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Created

Date Created
2011

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The consequences of male seasonal migration for women left behind: the case of rural Armenia

Description

Despite the extensive research on the consequences of migration, little is known about the effects of seasonal migration on fertility, contraception and sexually transmitted diseases in the countries of former Soviet Union, that have undergone vast demographic changes in the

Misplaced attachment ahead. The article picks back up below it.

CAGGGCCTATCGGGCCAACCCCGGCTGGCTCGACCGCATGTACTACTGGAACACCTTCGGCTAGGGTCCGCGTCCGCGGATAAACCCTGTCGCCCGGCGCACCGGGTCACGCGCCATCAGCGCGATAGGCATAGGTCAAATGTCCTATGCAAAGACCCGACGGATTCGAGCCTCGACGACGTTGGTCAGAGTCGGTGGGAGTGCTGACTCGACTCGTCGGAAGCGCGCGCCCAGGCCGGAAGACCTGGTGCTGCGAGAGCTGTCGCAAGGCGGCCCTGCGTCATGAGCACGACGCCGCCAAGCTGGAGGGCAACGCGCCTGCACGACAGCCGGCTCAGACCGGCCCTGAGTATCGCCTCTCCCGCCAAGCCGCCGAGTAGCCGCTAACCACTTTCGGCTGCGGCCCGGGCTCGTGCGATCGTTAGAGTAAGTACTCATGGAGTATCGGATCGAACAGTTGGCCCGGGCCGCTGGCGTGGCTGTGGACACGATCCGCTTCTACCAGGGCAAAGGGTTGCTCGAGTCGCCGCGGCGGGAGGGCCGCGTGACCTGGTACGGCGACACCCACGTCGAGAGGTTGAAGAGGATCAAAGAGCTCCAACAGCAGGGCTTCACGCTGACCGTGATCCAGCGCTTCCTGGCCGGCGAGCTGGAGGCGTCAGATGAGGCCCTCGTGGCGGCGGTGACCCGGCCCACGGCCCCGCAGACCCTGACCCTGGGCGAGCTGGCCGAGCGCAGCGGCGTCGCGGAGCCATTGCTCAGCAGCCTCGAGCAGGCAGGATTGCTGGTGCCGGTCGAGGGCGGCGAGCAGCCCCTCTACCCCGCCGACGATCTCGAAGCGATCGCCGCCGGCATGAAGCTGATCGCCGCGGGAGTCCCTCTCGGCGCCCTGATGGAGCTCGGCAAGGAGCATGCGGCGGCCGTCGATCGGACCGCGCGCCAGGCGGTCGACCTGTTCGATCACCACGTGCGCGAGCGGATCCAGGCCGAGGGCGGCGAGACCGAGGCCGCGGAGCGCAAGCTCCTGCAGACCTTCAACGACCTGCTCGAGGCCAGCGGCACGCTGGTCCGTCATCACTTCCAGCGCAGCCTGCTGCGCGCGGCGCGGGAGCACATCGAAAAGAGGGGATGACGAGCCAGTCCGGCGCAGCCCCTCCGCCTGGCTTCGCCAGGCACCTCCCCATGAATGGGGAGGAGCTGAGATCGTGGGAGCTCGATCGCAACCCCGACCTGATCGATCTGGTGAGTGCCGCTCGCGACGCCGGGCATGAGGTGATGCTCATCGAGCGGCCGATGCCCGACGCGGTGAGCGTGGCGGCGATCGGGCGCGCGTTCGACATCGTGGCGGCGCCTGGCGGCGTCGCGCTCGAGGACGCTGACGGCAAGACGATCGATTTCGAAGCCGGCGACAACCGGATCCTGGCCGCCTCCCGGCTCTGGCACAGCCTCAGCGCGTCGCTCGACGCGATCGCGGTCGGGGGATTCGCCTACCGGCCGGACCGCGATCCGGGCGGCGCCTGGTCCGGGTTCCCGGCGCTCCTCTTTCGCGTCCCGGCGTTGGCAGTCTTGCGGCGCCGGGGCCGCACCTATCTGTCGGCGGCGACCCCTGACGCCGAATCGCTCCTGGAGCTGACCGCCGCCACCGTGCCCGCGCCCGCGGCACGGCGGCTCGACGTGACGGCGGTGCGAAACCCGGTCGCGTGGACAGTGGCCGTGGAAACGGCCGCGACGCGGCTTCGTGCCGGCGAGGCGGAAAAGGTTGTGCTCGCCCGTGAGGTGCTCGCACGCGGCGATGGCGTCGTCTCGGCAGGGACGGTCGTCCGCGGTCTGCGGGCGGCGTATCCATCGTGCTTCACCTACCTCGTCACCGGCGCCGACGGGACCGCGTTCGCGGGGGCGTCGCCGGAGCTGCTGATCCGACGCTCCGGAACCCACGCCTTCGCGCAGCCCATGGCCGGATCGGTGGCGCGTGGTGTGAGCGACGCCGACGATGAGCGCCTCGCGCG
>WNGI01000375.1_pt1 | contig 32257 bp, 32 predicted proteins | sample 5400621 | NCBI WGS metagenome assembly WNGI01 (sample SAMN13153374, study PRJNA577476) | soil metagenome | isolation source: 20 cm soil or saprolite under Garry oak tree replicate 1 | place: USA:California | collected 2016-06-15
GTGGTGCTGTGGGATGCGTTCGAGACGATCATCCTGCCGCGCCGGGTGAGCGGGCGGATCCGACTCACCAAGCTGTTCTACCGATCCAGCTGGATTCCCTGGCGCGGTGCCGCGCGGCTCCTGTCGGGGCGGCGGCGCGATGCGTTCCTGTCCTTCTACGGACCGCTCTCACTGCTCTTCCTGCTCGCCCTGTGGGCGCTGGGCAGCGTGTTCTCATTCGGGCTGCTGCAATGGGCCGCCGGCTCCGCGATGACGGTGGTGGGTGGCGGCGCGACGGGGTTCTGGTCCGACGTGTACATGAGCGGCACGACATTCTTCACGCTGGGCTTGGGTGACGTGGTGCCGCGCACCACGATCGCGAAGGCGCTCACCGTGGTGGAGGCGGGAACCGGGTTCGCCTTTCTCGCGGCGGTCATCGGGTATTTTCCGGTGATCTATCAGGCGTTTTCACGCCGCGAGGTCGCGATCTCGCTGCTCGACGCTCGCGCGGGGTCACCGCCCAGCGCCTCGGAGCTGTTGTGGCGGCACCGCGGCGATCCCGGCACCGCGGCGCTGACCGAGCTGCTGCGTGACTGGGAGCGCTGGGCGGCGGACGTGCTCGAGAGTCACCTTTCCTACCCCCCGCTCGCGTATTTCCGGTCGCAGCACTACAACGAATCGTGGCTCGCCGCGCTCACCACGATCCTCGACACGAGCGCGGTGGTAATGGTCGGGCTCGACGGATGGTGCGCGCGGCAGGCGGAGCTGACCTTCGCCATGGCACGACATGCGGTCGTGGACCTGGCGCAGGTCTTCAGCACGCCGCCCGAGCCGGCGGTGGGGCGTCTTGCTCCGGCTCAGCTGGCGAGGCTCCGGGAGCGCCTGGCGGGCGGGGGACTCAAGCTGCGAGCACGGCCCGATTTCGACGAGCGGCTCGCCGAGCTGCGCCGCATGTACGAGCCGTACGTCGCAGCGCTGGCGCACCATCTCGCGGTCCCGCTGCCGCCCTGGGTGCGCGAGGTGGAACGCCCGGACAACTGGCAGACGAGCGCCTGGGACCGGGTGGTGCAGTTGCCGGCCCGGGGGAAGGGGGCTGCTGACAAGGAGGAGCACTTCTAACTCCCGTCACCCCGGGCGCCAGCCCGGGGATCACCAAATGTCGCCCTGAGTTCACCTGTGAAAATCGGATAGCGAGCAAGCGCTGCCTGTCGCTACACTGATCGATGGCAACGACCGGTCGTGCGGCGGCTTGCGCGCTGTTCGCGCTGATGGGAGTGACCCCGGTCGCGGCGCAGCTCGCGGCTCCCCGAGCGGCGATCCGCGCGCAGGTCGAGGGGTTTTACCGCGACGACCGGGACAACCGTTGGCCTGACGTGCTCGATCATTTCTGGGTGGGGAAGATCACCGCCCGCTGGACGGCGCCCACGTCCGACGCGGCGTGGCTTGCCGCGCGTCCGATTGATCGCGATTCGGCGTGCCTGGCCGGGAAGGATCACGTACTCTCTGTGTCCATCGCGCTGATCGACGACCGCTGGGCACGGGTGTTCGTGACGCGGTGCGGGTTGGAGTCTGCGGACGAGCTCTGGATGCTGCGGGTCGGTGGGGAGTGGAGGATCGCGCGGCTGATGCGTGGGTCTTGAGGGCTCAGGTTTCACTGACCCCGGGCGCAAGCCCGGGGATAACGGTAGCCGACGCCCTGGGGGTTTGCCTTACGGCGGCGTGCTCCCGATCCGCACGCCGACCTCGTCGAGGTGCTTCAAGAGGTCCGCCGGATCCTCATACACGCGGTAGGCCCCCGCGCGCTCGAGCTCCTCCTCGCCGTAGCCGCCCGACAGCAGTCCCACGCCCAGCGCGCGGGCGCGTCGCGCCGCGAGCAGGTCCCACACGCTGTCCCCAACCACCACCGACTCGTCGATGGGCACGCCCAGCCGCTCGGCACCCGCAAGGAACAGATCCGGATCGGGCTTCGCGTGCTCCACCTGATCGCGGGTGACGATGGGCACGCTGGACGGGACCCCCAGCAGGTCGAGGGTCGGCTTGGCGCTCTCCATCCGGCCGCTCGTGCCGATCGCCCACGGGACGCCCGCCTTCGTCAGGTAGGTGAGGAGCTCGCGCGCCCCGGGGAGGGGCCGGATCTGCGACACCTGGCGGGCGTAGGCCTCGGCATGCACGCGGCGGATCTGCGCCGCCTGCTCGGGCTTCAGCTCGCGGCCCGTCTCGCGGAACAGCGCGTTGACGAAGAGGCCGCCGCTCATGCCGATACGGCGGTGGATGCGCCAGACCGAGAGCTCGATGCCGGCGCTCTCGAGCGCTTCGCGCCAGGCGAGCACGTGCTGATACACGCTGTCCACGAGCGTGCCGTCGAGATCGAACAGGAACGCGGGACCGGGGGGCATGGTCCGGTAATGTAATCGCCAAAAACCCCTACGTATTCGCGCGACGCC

Despite the extensive research on the consequences of migration, little is known about the effects of seasonal migration on fertility, contraception and sexually transmitted diseases in the countries of former Soviet Union, that have undergone vast demographic changes in the last two decades. Using cross-sectional data from two surveys conducted in Armenia in 2005 and 2007, this dissertation is exploring the effects of seasonal migration on reproductive behavior and outcomes, as well as sexual health among women left-behind. The dissertation is constructed of three independent studies that combined draw the broad picture of the consequences of seasonal migration in this part of the world. The first study, "Seasonal migration and fertility in low-fertility areas of origin" looks at the effect of seasonal migration on yearly pregnancy rates, lifetime fertility, and fertility preferences among women and their husbands. The models are fitted using discrete-time logistic regression, and random-intercept logistic regression for negative binomial and binary outcomes, correspondingly. The findings show that seasonal migration in low-fertility settings does not further disrupt fertility levels in a short-, or long-run, contradicting to the findings from high-fertility settings. However, the study provides some evidence that seasonal migration is associated with increased fertility preferences among migrant men. The second study, "Seasonal migration and contraception among women left-behind", examines the associations between migration and modern contraceptive use, by looking at current contraceptive use and the history of abortions. A series of random-intercept logistic regression models reveal that women with migrant partners are significantly less likely to use modern contraceptives, than women married to non-migrants. They also have higher rates of abortions; however this effect is moderated by the socioeconomic status of the household. The third study, "Seasonal migration and risks of sexually transmitted diseases (STDs) among women left-behind", looks at the effects of seasonal migration on the diagnosed STDs in the last three years, and self reported STD-like symptoms in the last twelve months. The results of random-intercept logistic regression for negative binomial and binary outcomes provide strong evidence of increased STD risks among migrants' wives; however, this effect is also moderated by the household income.